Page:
Malvo May Testify for Sniper Prosecution
Tuesday, May 2, 2006; 8:49 PM
ROCKVILLE, Md. -- Lee Boyd Malvo was once so close to convicted Washington-area sniper John Allen Muhammad that he called him "Dad." But more than three years after they were arrested for the shootings, any devotion appears to be gone.
Malvo is negotiating a plea bargain in which he would testify for the prosecution at Muhammad's trial for six Maryland sniper shootings in 2002, a source familiar with the case said Tuesday.
Malvo is prepared to testify about the shootings and his relationship with Muhammad, said the source, who requested anonymity because the deal was not complete.
Under the terms being considered, the source said Malvo would plead guilty in connection with the shootings and would be sentenced to life in prison without parole.
Malvo's attorneys did not return calls, and Montgomery County prosecutors would not comment.
Muhammad, who is defending himself, was told of the development Tuesday morning by his standby attorney before the second day of jury selection began. J. Wyndal Gordon said Muhammad was not surprised, since Malvo is on both Muhammad's witness list and the prosecution's list.
Muhammad is prepared to cross-examine Malvo if he is called to testify, Gordon said. "Mr. Muhammad harbors no ill feelings for Mr. Malvo."
Separately, Muhammad indicated to the judge that he probably will testify in his own defense.
As jury selection continued, Muhammad asked Circuit Judge James Ryan to question prospective jurors more closely about their opinions about the case, which he said aren't likely to change during the trial.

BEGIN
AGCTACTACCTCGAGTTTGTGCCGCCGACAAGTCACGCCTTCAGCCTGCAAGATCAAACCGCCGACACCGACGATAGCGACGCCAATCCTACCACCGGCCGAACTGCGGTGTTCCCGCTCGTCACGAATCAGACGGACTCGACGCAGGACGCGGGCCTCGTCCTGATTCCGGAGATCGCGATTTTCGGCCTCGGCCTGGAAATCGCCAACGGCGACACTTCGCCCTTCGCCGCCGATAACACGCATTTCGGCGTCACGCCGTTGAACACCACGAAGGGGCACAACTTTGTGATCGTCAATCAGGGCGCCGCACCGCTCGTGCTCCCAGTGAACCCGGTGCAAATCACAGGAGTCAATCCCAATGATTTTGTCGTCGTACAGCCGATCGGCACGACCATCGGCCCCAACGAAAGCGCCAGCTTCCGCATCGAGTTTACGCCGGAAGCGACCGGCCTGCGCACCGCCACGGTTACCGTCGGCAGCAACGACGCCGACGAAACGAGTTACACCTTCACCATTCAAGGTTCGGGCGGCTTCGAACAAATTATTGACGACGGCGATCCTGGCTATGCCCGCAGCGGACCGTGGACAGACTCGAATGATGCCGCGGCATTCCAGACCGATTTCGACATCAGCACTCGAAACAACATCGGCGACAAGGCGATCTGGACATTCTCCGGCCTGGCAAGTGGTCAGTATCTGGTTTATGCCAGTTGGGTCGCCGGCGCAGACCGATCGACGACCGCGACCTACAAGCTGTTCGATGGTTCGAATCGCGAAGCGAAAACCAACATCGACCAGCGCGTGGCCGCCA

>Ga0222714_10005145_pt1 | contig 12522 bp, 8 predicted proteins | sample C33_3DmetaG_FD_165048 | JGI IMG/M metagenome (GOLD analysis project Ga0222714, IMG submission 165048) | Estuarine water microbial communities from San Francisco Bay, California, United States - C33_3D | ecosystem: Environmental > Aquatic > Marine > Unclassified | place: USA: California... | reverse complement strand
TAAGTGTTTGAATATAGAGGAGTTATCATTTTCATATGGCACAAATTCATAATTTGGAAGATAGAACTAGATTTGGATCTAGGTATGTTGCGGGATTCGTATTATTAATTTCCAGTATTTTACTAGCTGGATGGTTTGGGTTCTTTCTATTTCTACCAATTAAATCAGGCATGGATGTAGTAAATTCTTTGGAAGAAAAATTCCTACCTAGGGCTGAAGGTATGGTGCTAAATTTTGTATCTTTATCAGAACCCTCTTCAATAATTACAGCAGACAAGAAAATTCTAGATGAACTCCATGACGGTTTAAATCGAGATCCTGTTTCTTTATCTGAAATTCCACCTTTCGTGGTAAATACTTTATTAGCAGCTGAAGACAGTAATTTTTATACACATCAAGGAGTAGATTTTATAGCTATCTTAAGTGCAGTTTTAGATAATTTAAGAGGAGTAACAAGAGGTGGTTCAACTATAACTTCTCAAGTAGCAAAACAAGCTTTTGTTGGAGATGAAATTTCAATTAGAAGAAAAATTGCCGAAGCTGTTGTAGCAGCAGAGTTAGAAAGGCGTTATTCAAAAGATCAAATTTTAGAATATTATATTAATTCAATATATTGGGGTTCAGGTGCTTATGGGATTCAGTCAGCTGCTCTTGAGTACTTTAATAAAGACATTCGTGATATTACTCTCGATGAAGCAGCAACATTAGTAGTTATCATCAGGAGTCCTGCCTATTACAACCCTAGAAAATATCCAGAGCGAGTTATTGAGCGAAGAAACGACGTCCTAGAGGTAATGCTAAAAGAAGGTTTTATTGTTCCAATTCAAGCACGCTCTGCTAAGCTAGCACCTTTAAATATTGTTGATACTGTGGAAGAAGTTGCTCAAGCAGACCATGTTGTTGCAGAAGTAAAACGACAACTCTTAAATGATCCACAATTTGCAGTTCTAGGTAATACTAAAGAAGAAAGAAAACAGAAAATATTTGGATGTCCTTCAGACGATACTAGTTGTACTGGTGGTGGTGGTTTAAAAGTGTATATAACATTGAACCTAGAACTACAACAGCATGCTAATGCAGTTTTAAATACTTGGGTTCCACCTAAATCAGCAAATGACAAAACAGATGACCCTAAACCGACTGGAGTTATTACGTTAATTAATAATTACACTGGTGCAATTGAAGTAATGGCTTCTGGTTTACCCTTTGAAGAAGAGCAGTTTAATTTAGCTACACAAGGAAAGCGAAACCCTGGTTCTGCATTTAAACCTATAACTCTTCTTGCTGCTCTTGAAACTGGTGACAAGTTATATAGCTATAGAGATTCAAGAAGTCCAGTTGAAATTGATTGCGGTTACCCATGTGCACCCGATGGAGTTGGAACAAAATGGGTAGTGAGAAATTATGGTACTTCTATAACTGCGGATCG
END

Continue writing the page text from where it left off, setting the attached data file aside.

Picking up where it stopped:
Almost all of the more than 90 individuals questioned by the judge through midday Tuesday said they already had formed an opinion. Those who said they could still render a fair and impartial verdict were chosen for a pool from which the 12 jurors and four alternates are to be selected Thursday.
"In my experience, I've learned a lot about human beings, and human beings just don't flip-flop like that on a moment's notice," Muhammad said.
Ryan agreed to probe more deeply and excused several people who said their minds were made up.
Also, relatives of sniper victim Conrad Johnson said Tuesday that a man who yelled obscenities at Muhammad in court Monday and claimed to be his cousin was not related to the family.
The three-week shooting spree in October 2002 began and ended in Montgomery County. Ten people were killed and three wounded in Maryland, Virginia and Washington. The pair have also been linked to killings in Georgia, Alabama, Louisiana and Washington state.
Muhammad, 45, and Malvo, 21, were both convicted in Virginia; Muhammad was sentenced to death, while Malvo got a life term. Neither faces the death penalty in Maryland.